Inside Islam: A Guide for Catholics

(Jacob Rumans) #1

The Muslim circumvents the potential negative impact
of self contradictory verses in the Koran by insisting that
Allah simply does not have to be consistent. In fact,
consistency would be a limitation of His absolute freedom
and power. A Muslim will say, ‘‘Allah is Divine, and can
say and do whatever He likes. It does not matter that what
He says seems not to make sense to us: we are only human
and He is God. If Allah wishes to nullify what He said at an
earlier time, He has every right to do so. He can deny His
previous word in order to improve or change whatever He
pleases. Even on a whim, Allah can change His mind, and
say something completely opposite to His earlier word!’’

The Koran even declares that the author of some of the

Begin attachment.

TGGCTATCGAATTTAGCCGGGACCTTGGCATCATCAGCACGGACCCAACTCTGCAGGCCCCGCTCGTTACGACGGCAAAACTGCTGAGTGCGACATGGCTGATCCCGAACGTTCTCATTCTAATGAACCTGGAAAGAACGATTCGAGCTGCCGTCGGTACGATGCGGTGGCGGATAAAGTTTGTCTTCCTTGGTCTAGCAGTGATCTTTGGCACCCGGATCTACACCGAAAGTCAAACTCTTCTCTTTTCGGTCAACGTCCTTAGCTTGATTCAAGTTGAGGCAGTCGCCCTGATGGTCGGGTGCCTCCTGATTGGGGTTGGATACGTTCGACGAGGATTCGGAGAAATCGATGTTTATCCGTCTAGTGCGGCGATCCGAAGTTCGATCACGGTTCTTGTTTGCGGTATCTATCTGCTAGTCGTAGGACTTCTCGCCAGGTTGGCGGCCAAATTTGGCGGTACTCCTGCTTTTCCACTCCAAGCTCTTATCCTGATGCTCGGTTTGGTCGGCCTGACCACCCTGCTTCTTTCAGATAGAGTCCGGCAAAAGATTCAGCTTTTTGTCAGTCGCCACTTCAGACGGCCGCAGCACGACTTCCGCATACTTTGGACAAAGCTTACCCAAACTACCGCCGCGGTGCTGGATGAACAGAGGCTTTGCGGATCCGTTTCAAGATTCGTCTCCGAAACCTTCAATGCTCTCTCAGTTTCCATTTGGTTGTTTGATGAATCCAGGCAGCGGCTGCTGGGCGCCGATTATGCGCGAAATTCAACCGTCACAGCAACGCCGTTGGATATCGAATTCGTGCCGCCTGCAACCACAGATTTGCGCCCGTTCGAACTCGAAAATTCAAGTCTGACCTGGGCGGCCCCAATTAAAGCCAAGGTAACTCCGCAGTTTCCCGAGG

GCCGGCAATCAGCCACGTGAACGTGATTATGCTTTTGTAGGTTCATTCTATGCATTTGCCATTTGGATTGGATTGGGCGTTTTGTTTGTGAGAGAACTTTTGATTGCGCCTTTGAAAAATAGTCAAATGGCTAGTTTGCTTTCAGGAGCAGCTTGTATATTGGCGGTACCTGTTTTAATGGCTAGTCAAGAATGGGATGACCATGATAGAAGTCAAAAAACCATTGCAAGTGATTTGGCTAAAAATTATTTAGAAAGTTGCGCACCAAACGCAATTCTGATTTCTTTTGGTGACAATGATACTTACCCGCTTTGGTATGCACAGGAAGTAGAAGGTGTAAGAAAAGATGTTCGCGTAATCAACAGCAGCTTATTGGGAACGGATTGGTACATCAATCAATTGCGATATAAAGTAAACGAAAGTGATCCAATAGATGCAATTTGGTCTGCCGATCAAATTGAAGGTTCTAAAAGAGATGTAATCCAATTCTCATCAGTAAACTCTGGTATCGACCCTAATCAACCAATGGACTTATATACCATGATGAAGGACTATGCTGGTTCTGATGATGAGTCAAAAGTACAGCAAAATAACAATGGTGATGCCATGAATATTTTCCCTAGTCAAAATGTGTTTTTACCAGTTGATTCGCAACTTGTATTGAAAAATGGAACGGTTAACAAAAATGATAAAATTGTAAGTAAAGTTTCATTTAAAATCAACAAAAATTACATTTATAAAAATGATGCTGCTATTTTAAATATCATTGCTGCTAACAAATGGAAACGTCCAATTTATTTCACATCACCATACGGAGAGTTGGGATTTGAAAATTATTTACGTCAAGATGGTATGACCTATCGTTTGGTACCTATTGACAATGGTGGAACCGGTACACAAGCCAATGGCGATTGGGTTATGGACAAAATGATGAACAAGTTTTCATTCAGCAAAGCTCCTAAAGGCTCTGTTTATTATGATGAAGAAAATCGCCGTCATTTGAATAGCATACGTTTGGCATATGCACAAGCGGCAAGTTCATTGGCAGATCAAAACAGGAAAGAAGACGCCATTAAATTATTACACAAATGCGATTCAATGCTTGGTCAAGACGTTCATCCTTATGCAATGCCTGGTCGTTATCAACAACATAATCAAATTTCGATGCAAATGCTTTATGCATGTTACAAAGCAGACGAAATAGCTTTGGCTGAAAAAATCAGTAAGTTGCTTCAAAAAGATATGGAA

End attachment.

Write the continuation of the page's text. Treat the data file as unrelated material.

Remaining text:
abrogated verses is none other than the Prince of Darkness:
‘‘Never have We sent a single prophet or apostle before you
with whose wishes Satan did not tamper. But Allah
abrogates the interjections of Satan and confirms His own
revelations. Allah is all knowing and wise’’ (Sura 22:52).

Some of these interjections of Satan seem to appear in
the Koran itself. Take, for example, the Koran’s varying
injunctions about alcohol. In Sura 2:219, Allah says to
Muhammad, ‘‘They ask you about drinking and gambling.
Say: ‘There is great harm in both, although they have some
benefit for men; but their harm is greater than their benefit.’’

Yet another verse makes it questionable in the extreme
that there could be ‘‘some benefit for men’’ in alcohol, for it
is one of Satan’s tricks: ‘‘Believers, wine and games of
chance . . . are abominations devised by Satan’’ (Sura 5:90).

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